Socialist Alternative unity proposal

Peter Boyle peterb at dsp.org.au
Wed Nov 27 19:43:04 MST 2002


It is not clear how serious the (Australian) Socialist
Alternative call for unity with the International Socialist
Organisation really is but if by some chance it is taken up
by the ISO (which has its national conference over the
weekend of December 7-8) perhaps those wings of the
socialist movement in Australia, in combination, would feel
more confident to participate in an open-ended experiment in
broader left regroupment within the Socialist Alliance. They
won't have to worry about the DSP's bigger weight because
together they would have as many or more members.

But come to think of it, even if ISO-Socialist Alternative
unity is unlikely, if the Socialist Alternative joined the
Socialist Alliance together they could still significantly
affect the balance of forces.

Socialist Alternative's worry about electoral work diverting
energy from anti-war work (see
<http://www.sa.org.au/iso_sa.pdf>) could easily be addressed
by getting the Alliance to focus more on non-electoral work.
Indeed this is already beginning. On November 22, the
Socialist Alliance National Executive unanimously endorsed
the following perspectives for the Socialist Alliance's
work:

1. An open-ended discussion about the nature of the
Alliance, and around key political questions like the nature
of reformism, the nature of the trade union bureaucracy,
etc. This process should lead up to the annual conference in
May, but not end there.

2. A further strengthening of union collaboration. What has
been achieved to date in the NTEU could be replicated in the
CPSU, another union where the Alliance has a relatively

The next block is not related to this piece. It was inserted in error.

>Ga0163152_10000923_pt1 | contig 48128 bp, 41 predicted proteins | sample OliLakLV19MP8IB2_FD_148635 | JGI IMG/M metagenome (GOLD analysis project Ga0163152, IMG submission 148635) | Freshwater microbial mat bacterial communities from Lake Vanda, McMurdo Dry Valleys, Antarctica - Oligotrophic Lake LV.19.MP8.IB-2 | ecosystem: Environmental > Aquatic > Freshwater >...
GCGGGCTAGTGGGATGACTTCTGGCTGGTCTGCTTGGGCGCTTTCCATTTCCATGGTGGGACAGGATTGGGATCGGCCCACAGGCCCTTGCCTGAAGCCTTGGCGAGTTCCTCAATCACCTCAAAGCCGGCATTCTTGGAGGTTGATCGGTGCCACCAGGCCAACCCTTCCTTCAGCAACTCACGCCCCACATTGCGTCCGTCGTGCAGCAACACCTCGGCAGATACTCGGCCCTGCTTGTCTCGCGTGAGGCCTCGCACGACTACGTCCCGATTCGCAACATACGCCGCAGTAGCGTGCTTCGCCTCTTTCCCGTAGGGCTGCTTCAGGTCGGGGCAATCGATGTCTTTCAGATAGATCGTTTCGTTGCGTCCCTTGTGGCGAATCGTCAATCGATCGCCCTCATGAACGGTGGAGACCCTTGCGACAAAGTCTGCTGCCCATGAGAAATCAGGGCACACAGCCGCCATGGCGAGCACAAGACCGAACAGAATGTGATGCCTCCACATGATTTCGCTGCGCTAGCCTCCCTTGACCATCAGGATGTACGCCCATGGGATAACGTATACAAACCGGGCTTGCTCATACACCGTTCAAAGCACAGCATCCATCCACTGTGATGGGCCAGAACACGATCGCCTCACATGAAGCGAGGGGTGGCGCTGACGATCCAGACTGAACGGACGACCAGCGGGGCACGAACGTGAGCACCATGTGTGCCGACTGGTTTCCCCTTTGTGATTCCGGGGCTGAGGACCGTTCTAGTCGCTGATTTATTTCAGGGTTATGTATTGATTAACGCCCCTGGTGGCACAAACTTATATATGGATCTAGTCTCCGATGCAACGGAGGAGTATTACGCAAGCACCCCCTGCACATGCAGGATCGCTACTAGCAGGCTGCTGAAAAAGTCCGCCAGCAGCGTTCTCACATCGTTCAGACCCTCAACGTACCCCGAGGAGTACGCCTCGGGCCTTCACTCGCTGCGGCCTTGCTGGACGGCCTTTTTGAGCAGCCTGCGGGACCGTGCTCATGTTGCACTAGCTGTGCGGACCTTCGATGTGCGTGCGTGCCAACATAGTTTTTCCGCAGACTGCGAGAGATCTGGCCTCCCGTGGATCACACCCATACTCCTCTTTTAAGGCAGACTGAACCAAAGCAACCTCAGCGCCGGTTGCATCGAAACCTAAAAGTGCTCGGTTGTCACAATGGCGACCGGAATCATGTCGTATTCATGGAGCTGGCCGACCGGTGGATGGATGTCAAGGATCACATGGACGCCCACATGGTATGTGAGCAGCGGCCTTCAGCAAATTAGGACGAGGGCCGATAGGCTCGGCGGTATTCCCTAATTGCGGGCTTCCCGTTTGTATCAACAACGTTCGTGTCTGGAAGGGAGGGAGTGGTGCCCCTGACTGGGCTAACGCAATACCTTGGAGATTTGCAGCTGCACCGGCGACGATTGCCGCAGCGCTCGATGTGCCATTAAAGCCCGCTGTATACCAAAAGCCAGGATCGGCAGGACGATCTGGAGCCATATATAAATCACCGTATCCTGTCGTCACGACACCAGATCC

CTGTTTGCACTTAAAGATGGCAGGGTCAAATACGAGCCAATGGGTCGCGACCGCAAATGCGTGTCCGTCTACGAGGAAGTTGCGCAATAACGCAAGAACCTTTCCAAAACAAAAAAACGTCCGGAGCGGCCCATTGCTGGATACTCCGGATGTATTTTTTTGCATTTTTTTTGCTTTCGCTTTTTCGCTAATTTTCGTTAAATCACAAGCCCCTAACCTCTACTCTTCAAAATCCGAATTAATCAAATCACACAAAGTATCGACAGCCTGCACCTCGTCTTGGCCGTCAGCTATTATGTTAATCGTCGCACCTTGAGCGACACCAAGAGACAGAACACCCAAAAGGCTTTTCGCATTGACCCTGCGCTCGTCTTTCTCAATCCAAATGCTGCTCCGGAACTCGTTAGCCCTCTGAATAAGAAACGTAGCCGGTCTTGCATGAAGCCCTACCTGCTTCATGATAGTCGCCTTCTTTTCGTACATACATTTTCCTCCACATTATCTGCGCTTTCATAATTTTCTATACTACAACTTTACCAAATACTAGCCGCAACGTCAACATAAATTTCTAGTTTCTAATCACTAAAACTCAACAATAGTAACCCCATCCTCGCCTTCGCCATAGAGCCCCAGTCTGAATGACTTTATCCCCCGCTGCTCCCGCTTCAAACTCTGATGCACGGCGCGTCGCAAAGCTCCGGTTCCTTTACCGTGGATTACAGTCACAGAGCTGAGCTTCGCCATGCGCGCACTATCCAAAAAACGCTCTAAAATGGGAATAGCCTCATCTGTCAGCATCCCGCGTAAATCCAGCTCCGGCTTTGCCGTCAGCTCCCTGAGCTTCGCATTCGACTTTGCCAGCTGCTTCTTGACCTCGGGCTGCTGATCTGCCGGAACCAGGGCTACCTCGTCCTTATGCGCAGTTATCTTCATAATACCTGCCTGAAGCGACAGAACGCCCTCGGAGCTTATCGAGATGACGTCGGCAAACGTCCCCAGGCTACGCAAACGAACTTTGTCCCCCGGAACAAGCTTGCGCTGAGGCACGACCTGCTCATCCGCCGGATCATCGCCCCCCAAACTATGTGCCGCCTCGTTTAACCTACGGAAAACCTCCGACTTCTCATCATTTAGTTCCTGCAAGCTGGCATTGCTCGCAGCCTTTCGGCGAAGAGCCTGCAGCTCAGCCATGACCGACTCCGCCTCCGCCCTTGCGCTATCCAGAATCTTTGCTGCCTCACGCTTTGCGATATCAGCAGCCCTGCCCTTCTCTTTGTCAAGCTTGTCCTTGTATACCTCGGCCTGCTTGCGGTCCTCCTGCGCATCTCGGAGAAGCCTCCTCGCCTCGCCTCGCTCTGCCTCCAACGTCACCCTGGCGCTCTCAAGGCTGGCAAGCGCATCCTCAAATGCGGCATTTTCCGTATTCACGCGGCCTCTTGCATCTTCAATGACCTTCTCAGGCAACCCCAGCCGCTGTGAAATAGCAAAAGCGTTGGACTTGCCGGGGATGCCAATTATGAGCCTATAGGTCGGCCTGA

large membership. We should investigate in which other
unions, from state to state, caucuses would be useful. We
should also encourage cross-union committees like the
Alliance solidarity committee in Melbourne. We should
organise another round of union seminars across the country.
We should strengthen our collaboration in campaign work, in
particular in anti-war and refugee rights' campaigns.

3. Raising the Alliance profile by campaigning under its
banner where we can - for instance, the Alliance is an
excellent vehicle for initiating or building protests
against the recent ASIO raids on Muslim families.

4. Raising the Alliance profile more regularly and
thoroughly on all rallies and at other public events, using
placards, leaflets, etc. The ISO understands that this would
involve making greater resources available than at present.

5. Holding Alliance public meetings on key topics as broad
platforms of the left, and organising debate across the left
on contentious issues.

The differences between the various revolutionary socialist
groups that exist in Australia today are really not so
unbridgeable. As the Socialist Alternative's Dianne Fields
says in her letter to the ISO: "We feel that a range of
opinions on the issues you raise is quite compatible with
membership of one united revolutionary organisation. These
issues are quite capable of being discussed in a comradely
spirit in a united group."

Why not join the Socialist Alliance, then, comrades?


Peter Boyle
Peterb at dsp.org.au

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